Affective attitude was measured with the following three items: “For me, practising an act of euthanasia in a case similar to Mr Brown’s would be… 1) very guilt-ridden / very guilt-free; 2) very uncomfortable / very comfortable; 3) very unsatisfying / very satisfying”. Cronbach’s alpha coefficients were 0.91 for both nurses and physicians and the twoweek intra-class coefficient was 0.91 for nurses and 0.88 for physicians.

Subjective norm was measured with the following three items: 1) “Most people who are important to me would accept that I practise an act of euthanasia in a case similar to Mr Brown’s” (strongly disagree / strongly agree); 2) “If I practised an act of euthanasia in a case similar to Mr Brown’s, most people who are important to me would…” (strongly disagree / strongly agree); 3) “People of great importance to me think that I should practise an act of euthanasia in a case similar to Mr Brown’s” (strongly disagree / strongly agree). Cronbach’s alpha coefficient was 0.93 for nurses and 0.94 for physicians and the twoweek intra-class coefficient was 0.95 for nurses and 0.90 for physicians.

Moral norm was measured with the following three items: 1) “Practising an act of euthanasia in a case similar to Mr Brown’s would be acting in accordance with my principles” (strongly disagree / strongly agree); 2) “My personal values would encourage me to practise an act of euthanasia in a case similar to Mr Brown’s” (strongly disagree / strongly agree); 3) “Practising an act of euthanasia in a case similar to Mr Brown’s would be compatible with my moral values” (strongly disagree / strongly agree). Cronbach’s alpha coefficient was 0.94 for nurses and 0.96 for physicians and the two-week intra-class coefficient was 0.98 for nurses and 0.93 for physicians.

Professional norm was measured with the following item for nurses: “Practising an act of euthanasia in a case similar to Mr Brown’s would be compatible with my role as a nurse”. The same variable was measured with the following item for physicians: “Practising an act of euthanasia in a case similar to Mr Brown’s would be compatible with my role as a physician”. Given that professional norm was measured with a single item, no Cronbach’s alpha coefficient could be computed. The two-week intra-class coefficient was 0.95 for nurses and 0.90 for physicians.

Statistical analyses

A series of one-way analysis of variance (ANOVAs) and chisquare analyses were performed to verify potential socio-demographic differences between the groups. Differences in intention according to the patient’s wishes and health profession were verified by means of a 2×2 ANOVA. A series of Pearson correlations were also performed to verify if the socio-demographic variables were correlated with the dependent variables (intention and the other constructs). When a socio-demographic variable significantly correlated with a dependent variable (r>0.60) statistically differed (p<0.05) between the groups, it was added as a covariate in all the statistical analyses. The analyses were then compared with and without the covariates to verify if the results were the same. Differences in health professionals’ beliefs according to the patient’s wishes and health profession were identified by means of a 2×2 multivariate analysis of variance (MANOVA). The dependent variables for this latter analysis were perceived behavioural control, cognitive attitude, affective attitude, subjective norm, moral norm and professional norm. All statistical analyses were performed using SAS version 9.3 (SAS Institute, Cary, NC, USA) with a 0.05 alpha level.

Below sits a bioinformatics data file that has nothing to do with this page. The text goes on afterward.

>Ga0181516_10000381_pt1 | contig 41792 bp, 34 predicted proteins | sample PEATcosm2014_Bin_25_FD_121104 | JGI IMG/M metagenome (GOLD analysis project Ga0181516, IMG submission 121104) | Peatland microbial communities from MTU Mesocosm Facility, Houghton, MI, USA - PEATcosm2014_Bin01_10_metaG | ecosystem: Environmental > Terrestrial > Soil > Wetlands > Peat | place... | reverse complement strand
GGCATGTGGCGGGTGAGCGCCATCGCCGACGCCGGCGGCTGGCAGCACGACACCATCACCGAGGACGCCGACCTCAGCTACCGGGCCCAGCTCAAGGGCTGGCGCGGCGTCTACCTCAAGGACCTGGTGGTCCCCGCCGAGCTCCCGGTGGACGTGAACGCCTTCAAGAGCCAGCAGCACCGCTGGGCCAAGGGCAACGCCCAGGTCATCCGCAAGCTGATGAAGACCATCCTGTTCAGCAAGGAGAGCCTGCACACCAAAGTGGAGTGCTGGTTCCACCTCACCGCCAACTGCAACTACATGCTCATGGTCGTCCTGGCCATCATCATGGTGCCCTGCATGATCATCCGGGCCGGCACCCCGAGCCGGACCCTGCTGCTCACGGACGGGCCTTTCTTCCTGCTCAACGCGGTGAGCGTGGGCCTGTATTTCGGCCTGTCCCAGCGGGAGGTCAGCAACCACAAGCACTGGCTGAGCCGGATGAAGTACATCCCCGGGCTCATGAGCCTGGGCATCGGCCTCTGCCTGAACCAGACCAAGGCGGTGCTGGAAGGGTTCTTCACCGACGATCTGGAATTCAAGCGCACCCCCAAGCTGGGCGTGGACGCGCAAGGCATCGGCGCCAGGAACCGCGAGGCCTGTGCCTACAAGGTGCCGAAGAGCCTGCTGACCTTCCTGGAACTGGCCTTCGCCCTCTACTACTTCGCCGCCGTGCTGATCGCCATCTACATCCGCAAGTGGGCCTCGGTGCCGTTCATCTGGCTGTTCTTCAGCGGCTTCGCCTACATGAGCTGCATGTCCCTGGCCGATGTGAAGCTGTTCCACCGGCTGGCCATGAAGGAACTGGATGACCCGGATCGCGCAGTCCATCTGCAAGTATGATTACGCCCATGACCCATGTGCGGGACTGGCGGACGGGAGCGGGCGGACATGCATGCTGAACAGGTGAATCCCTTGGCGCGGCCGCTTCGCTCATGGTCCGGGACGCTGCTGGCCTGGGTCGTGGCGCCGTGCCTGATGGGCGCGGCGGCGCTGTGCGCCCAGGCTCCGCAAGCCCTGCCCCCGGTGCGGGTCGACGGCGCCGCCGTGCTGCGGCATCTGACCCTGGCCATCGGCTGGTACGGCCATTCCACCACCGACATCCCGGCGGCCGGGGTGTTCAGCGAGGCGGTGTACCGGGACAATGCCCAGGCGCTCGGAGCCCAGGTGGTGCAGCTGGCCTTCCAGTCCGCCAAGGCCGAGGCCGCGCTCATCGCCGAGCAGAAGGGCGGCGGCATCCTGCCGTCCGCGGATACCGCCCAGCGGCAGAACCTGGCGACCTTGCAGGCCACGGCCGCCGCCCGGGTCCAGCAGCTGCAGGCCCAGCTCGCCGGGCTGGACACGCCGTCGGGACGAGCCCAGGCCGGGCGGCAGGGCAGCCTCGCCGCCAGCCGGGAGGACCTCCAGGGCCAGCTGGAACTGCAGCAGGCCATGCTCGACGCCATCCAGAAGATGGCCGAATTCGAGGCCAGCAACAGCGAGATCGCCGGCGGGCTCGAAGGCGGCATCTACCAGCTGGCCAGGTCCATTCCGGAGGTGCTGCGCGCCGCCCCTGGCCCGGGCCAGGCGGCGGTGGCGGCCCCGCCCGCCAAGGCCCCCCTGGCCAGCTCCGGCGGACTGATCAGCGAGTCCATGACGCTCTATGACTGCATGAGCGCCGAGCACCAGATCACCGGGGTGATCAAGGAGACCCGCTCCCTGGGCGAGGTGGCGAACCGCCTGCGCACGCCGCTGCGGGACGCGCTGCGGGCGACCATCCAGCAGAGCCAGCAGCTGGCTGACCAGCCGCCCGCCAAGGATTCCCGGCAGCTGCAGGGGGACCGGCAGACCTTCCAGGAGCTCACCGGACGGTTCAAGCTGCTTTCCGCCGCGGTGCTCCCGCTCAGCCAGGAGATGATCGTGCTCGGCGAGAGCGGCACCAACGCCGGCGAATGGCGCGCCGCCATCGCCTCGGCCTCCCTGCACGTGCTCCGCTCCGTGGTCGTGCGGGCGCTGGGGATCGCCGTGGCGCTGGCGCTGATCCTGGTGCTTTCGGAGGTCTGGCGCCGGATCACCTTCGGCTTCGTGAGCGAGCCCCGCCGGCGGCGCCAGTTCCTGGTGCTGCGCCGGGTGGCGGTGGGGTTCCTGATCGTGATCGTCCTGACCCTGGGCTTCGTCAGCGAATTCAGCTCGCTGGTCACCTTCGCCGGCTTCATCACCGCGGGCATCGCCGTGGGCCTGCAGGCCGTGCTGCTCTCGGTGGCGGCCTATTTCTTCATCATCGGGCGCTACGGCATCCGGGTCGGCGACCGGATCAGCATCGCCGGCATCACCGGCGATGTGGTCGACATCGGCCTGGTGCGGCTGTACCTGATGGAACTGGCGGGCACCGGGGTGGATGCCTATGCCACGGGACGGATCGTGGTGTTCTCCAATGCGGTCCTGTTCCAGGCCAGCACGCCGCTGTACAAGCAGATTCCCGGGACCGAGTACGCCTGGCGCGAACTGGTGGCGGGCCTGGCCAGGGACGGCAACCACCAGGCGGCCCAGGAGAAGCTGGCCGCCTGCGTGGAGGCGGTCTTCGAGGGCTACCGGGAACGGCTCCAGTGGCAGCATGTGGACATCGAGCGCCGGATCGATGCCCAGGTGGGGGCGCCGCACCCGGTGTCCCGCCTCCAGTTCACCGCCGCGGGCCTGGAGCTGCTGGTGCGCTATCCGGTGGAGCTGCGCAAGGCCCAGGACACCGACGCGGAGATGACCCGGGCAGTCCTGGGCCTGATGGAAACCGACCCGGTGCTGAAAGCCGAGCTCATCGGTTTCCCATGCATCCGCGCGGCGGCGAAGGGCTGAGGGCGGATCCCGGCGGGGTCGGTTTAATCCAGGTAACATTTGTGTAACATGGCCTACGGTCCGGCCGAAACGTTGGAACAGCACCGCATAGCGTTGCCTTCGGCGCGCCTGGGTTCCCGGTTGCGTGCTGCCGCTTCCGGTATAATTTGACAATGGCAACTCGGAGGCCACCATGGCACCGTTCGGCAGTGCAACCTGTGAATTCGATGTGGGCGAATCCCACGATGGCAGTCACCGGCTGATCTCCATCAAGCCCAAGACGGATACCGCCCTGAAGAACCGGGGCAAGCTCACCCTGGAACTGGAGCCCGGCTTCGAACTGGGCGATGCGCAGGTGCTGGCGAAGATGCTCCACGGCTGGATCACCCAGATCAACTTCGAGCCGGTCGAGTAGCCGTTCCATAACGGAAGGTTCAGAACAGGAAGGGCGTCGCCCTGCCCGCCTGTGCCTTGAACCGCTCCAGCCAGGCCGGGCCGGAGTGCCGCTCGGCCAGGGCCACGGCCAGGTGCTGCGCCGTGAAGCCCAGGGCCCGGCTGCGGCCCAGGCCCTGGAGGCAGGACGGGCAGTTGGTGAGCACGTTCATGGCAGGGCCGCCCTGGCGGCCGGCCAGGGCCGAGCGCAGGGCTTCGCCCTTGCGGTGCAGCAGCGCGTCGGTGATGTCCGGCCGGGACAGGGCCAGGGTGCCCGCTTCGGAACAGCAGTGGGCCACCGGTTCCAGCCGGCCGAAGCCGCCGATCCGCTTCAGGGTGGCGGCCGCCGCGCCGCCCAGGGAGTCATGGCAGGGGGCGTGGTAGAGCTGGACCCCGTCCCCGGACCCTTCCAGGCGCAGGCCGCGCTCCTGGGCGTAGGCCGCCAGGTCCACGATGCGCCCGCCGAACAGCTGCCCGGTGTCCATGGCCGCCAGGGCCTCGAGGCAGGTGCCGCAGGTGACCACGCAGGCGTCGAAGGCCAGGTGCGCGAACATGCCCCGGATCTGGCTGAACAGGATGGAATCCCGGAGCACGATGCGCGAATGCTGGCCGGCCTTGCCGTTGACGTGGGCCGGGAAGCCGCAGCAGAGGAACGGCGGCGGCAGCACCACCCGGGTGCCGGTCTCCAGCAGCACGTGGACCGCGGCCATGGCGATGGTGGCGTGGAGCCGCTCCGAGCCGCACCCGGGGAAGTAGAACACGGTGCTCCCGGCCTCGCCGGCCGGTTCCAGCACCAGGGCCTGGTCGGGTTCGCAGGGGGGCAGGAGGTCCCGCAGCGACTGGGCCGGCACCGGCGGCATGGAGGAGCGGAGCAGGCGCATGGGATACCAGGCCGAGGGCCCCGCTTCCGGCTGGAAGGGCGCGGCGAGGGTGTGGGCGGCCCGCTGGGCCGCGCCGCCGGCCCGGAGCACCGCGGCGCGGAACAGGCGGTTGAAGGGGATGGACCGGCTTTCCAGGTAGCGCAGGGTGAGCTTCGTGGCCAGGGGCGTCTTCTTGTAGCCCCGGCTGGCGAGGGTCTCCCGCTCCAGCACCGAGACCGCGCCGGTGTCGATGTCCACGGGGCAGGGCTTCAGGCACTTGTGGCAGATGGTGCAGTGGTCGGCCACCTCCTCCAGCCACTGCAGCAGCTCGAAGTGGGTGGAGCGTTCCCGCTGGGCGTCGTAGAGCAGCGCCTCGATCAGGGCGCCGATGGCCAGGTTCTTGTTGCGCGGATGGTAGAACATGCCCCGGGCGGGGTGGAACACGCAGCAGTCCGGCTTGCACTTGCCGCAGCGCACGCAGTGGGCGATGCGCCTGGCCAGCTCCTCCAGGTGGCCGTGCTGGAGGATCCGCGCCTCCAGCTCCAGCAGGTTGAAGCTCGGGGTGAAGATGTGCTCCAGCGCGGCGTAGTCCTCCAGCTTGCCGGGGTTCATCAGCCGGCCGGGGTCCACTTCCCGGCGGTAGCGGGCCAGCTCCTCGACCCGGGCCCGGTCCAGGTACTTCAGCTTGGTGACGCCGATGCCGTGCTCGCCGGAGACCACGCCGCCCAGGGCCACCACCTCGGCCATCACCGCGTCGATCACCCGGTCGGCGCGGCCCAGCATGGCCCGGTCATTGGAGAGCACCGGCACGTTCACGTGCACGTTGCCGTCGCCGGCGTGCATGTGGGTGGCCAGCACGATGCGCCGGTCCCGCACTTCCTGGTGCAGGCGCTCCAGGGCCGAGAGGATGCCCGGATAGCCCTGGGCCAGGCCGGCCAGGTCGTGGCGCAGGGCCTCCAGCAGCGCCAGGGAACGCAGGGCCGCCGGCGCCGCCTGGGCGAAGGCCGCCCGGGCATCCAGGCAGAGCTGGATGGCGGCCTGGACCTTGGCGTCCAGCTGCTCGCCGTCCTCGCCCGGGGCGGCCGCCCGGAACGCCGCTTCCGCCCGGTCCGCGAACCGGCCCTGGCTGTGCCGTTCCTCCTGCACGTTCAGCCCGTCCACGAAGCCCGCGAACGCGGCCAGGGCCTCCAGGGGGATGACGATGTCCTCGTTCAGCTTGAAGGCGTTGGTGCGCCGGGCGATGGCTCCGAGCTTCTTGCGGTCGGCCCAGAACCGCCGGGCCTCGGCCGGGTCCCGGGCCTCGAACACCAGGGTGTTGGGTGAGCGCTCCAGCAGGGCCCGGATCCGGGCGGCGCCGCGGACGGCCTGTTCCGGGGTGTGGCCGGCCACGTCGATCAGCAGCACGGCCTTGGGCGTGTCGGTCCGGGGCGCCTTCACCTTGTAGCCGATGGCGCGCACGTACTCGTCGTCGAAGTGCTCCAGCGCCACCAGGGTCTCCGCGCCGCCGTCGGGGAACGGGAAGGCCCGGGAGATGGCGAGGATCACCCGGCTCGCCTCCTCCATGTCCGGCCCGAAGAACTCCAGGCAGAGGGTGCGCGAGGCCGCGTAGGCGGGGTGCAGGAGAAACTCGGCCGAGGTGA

Results

Sample characteristics and allocation checks

The overall response rate was 41.3% (44.2% for nurses and 38.3% for physicians), which is comparable to similar studies among health professionals [23,24,31,32]. The complete socio-demographic characteristics of the participants are presented in Table 1. The results of the ANOVAs and chi-square analyses indicated that the groups did not differ in terms of the number of them who have relatives who received palliative care before their death, years of work experience, workplace and the number of them who have a religious affiliation (all ps>0.05). While there were some significant differences between the groups in terms of the number of end-of-life patients they cared for, the percentage of practice these patients represent, age, gender, and attitude towards the legalisation of euthanasia in Canada, none of these variables were significantly correlated to intention and the other constructs (all r ≤ 0.25), except attitude towards the legalisation of euthanasia in Canada which was significantly correlated to intention (r = 0.72) and the other constructs (all r ≥ 0.67).